Background and Purpose: Metabolic and cardiovascular disease in later life may have developmental origins. The present study specifically tested the hypothesis that fetal alcohol exposure (FAE) will persistently influence blood flow in adulthood and result in greater impairment following ischemic stroke.
Methods: Timed-pregnant C57Bl/6 female mice (GD12) were intragastrically gavaged with ethanol (3g/kg/bwt) or water twice per day from GD12 through 15. At 3 months of age, FAE and control males and females were subject to high-resolution ultrasound pulsed-wave Doppler imaging to record blood flow in carotid, abdominal, renal and femoral arteries. Blood flow was quantified. Thereafter, mice were subjected to middle cerebral artery occlusion (MCAo) using an intraluminal filament and sacrificed at 24 h post-stroke. Stroke induced brain damage was assessed by behavioral assays (adhesive tape test), neurological score and infarct volume.
Results: Blood flow measurements indicated that fetal alcohol exposure increased acceleration in renal lobar arteries of ethanol exposed females (P<0.003), indicating that alcohol exposure may lead to impairment vascular tone and early signs of hypertension in end organs like kidney. In animals subject to MCAo, FAE adults exhibited greater neurological deficits at 24h post-stroke, as determined by their higher scores on a combination of different parameters of motor impairment and behavioral measures (neurologic score) compared to controls (P<0.0004). Sensorimotor deficits assessed by sticky tape test also showed that fetal alcohol exposed animals were severely affected (p<0.05) indicating that developmental alcohol exposure can impair adaptation in adult brain to an acute neural damage. There is also a significant correlation between the neurological scores and infarct volume in FAE females (p<0.05) but not FAE males, suggesting sex differences in response to FAE modify the relationship between stroke and outcomes.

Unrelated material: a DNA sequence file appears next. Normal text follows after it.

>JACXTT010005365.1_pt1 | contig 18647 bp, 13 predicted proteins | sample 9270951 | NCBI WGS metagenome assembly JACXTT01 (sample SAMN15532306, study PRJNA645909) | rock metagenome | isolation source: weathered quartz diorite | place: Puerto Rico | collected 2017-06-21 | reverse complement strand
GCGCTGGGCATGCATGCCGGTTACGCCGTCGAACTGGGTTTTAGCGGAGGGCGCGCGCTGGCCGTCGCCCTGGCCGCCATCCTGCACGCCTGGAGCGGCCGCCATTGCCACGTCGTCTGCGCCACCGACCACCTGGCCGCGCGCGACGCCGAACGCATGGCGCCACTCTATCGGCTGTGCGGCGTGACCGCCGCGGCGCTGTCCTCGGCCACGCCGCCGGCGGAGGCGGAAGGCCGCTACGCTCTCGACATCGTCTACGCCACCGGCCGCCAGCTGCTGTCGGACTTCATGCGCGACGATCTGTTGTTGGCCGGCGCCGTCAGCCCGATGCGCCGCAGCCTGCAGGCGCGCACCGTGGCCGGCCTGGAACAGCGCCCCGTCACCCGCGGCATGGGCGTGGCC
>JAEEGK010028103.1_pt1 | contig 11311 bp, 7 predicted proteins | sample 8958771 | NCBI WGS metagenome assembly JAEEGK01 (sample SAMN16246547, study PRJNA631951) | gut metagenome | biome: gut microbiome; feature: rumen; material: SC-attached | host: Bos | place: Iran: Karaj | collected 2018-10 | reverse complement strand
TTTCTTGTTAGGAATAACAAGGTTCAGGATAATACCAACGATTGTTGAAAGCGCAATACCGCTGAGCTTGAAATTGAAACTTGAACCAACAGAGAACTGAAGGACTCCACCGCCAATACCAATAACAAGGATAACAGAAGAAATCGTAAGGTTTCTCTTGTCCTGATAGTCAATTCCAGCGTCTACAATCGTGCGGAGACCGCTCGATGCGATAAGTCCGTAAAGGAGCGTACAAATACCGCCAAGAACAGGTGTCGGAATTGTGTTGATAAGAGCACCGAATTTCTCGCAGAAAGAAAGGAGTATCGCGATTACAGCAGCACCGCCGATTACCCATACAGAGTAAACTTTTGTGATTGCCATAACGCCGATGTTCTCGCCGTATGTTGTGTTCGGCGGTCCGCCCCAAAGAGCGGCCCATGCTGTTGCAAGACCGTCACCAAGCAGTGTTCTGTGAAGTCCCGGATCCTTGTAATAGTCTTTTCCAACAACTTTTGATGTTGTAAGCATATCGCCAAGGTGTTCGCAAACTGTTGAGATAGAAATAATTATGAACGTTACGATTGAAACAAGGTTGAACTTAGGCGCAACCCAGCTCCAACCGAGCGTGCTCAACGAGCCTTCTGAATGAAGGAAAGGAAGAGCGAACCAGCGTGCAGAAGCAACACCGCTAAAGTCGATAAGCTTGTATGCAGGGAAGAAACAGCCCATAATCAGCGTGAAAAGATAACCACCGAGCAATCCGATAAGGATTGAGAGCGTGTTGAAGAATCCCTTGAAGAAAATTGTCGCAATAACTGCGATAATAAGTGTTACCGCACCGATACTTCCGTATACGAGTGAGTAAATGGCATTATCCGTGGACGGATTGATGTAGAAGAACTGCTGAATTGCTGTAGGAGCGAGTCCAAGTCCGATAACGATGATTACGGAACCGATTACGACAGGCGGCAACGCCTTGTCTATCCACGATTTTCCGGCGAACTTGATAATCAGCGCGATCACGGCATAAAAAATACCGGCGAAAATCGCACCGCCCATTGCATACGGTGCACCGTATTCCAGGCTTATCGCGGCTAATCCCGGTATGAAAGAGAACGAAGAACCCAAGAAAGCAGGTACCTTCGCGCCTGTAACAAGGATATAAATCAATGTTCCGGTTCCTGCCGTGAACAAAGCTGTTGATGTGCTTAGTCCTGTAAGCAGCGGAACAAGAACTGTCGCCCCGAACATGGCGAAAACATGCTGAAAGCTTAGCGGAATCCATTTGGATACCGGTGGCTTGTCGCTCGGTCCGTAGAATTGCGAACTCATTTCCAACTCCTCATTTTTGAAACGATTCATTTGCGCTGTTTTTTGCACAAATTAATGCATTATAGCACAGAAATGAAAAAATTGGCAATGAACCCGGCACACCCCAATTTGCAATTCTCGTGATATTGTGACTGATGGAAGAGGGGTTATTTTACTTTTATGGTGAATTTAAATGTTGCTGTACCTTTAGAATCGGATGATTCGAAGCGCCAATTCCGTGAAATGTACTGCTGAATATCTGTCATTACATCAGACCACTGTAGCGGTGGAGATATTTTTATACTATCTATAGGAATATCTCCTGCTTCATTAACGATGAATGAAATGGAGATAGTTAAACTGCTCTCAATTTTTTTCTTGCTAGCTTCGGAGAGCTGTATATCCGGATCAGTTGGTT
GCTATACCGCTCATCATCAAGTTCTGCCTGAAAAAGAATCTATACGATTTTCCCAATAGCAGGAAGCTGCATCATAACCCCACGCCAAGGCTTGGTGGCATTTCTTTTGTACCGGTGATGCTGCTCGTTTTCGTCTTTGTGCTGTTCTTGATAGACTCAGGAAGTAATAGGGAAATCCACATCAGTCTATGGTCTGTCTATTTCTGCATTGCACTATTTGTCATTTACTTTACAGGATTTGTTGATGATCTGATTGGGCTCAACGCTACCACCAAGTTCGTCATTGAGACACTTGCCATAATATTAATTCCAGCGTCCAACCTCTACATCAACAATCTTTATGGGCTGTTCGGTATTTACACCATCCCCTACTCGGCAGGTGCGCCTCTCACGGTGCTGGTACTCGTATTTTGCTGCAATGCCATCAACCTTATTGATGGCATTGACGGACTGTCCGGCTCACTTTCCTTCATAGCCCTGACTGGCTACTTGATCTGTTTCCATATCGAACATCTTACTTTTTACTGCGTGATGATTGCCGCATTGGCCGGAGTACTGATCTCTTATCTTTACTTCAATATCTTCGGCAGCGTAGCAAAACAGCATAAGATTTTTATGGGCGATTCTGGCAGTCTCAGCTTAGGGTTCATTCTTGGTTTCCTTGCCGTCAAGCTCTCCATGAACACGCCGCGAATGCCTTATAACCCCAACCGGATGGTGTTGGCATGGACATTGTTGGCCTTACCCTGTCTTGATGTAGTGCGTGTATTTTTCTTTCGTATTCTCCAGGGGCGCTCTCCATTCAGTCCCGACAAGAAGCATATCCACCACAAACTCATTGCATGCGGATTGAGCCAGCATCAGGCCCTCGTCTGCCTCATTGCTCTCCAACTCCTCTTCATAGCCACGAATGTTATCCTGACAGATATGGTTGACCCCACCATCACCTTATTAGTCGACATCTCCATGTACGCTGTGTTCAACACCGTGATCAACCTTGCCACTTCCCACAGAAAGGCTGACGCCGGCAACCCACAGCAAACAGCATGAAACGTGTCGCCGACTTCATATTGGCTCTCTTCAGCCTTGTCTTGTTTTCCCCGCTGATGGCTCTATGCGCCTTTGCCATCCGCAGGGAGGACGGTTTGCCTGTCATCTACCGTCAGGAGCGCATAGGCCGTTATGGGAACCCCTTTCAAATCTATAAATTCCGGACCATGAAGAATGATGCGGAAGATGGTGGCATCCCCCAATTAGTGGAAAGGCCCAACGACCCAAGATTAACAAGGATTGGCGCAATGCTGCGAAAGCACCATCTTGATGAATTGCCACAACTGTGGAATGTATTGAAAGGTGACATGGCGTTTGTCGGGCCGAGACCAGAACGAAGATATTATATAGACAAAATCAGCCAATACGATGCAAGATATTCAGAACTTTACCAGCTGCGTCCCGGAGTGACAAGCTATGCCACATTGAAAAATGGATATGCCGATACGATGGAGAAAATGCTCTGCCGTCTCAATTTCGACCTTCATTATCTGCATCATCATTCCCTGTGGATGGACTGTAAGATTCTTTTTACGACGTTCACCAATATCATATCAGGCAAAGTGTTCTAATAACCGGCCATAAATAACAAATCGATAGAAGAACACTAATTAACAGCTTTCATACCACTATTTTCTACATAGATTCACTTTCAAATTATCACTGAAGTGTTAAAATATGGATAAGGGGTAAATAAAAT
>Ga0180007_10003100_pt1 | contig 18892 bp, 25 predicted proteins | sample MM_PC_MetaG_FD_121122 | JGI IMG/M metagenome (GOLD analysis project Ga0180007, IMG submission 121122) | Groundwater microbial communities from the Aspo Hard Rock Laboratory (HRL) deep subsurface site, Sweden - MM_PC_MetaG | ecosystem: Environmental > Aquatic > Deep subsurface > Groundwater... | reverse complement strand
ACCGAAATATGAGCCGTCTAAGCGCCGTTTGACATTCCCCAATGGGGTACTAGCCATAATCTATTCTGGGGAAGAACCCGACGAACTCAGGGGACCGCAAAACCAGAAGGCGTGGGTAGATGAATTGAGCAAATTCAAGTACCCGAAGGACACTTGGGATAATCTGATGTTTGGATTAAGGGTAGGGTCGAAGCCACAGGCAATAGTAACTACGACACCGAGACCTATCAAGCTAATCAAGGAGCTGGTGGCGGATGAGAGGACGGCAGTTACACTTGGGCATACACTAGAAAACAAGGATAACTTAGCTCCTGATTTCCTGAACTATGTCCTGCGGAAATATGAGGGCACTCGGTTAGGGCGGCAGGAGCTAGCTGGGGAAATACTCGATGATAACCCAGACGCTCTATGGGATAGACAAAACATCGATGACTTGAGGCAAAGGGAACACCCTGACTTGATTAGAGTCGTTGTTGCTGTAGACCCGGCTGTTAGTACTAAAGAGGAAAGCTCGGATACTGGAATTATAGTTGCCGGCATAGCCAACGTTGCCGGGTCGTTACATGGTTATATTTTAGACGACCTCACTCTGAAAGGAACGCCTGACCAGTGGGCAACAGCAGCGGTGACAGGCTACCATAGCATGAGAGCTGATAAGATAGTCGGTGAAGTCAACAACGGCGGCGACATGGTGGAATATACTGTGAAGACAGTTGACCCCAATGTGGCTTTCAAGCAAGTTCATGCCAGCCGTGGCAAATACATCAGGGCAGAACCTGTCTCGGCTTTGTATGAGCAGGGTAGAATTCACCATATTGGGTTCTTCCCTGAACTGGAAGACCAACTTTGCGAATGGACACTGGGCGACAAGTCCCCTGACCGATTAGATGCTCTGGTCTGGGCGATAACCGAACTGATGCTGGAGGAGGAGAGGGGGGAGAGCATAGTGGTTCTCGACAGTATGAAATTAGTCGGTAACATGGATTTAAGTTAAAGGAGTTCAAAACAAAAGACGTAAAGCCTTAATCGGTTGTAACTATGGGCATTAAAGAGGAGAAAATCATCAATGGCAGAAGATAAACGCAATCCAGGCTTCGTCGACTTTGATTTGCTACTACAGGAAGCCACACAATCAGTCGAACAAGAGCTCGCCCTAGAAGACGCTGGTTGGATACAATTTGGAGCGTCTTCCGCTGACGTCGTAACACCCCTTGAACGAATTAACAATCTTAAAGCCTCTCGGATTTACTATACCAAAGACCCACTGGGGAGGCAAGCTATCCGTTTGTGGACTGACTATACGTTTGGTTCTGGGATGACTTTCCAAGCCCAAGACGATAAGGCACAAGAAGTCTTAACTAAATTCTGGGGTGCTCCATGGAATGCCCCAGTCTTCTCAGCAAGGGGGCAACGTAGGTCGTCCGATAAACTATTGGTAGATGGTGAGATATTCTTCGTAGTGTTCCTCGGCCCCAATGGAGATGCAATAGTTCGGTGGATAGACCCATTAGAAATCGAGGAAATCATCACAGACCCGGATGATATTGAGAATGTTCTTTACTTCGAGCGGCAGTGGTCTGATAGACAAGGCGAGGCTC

Conclusions: Our findings support a hypothesis that fetal alcohol exposure has long lasting and sexually dimorphic effects on adult health, resulting in impaired renal blood flow and poor stroke outcomes.